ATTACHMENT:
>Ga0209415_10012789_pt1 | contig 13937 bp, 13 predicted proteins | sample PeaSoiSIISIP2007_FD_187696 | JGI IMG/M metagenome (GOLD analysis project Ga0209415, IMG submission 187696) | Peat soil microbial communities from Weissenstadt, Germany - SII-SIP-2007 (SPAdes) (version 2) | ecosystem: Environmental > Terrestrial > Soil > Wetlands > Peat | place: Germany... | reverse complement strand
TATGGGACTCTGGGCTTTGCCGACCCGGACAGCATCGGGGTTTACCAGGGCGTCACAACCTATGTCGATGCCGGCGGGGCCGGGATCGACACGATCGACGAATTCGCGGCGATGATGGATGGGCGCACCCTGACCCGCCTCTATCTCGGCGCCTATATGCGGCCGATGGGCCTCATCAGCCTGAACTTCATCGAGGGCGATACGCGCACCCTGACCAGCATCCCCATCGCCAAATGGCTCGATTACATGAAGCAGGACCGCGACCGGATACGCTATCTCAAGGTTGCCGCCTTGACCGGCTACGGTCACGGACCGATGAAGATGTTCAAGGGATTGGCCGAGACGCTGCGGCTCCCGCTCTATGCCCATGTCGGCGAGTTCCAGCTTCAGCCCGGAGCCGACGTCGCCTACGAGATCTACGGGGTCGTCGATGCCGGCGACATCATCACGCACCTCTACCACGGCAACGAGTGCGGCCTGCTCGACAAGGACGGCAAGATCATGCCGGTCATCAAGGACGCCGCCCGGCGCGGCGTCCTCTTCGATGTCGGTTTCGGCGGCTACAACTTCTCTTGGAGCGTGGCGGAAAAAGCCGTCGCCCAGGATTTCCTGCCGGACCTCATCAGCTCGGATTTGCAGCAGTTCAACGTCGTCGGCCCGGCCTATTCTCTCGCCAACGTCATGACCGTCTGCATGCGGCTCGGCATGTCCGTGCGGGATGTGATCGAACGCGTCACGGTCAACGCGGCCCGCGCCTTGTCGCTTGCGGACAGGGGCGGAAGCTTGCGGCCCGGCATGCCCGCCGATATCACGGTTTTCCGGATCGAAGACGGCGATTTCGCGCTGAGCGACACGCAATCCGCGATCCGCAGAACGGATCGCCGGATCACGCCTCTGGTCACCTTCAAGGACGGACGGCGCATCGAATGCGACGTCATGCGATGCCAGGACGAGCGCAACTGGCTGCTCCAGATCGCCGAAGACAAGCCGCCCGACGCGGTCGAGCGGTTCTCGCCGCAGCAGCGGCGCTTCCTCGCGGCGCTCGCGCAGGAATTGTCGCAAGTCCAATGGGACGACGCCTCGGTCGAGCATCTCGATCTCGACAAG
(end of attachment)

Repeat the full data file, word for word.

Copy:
>Ga0209415_10012789_pt1 | contig 13937 bp, 13 predicted proteins | sample PeaSoiSIISIP2007_FD_187696 | JGI IMG/M metagenome (GOLD analysis project Ga0209415, IMG submission 187696) | Peat soil microbial communities from Weissenstadt, Germany - SII-SIP-2007 (SPAdes) (version 2) | ecosystem: Environmental > Terrestrial > Soil > Wetlands > Peat | place: Germany... | reverse complement strand
TATGGGACTCTGGGCTTTGCCGACCCGGACAGCATCGGGGTTTACCAGGGCGTCACAACCTATGTCGATGCCGGCGGGGCCGGGATCGACACGATCGACGAATTCGCGGCGATGATGGATGGGCGCACCCTGACCCGCCTCTATCTCGGCGCCTATATGCGGCCGATGGGCCTCATCAGCCTGAACTTCATCGAGGGCGATACGCGCACCCTGACCAGCATCCCCATCGCCAAATGGCTCGATTACATGAAGCAGGACCGCGACCGGATACGCTATCTCAAGGTTGCCGCCTTGACCGGCTACGGTCACGGACCGATGAAGATGTTCAAGGGATTGGCCGAGACGCTGCGGCTCCCGCTCTATGCCCATGTCGGCGAGTTCCAGCTTCAGCCCGGAGCCGACGTCGCCTACGAGATCTACGGGGTCGTCGATGCCGGCGACATCATCACGCACCTCTACCACGGCAACGAGTGCGGCCTGCTCGACAAGGACGGCAAGATCATGCCGGTCATCAAGGACGCCGCCCGGCGCGGCGTCCTCTTCGATGTCGGTTTCGGCGGCTACAACTTCTCTTGGAGCGTGGCGGAAAAAGCCGTCGCCCAGGATTTCCTGCCGGACCTCATCAGCTCGGATTTGCAGCAGTTCAACGTCGTCGGCCCGGCCTATTCTCTCGCCAACGTCATGACCGTCTGCATGCGGCTCGGCATGTCCGTGCGGGATGTGATCGAACGCGTCACGGTCAACGCGGCCCGCGCCTTGTCGCTTGCGGACAGGGGCGGAAGCTTGCGGCCCGGCATGCCCGCCGATATCACGGTTTTCCGGATCGAAGACGGCGATTTCGCGCTGAGCGACACGCAATCCGCGATCCGCAGAACGGATCGCCGGATCACGCCTCTGGTCACCTTCAAGGACGGACGGCGCATCGAATGCGACGTCATGCGATGCCAGGACGAGCGCAACTGGCTGCTCCAGATCGCCGAAGACAAGCCGCCCGACGCGGTCGAGCGGTTCTCGCCGCAGCAGCGGCGCTTCCTCGCGGCGCTCGCGCAGGAATTGTCGCAAGTCCAATGGGACGACGCCTCGGTCGAGCATCTCGATCTCGACAAG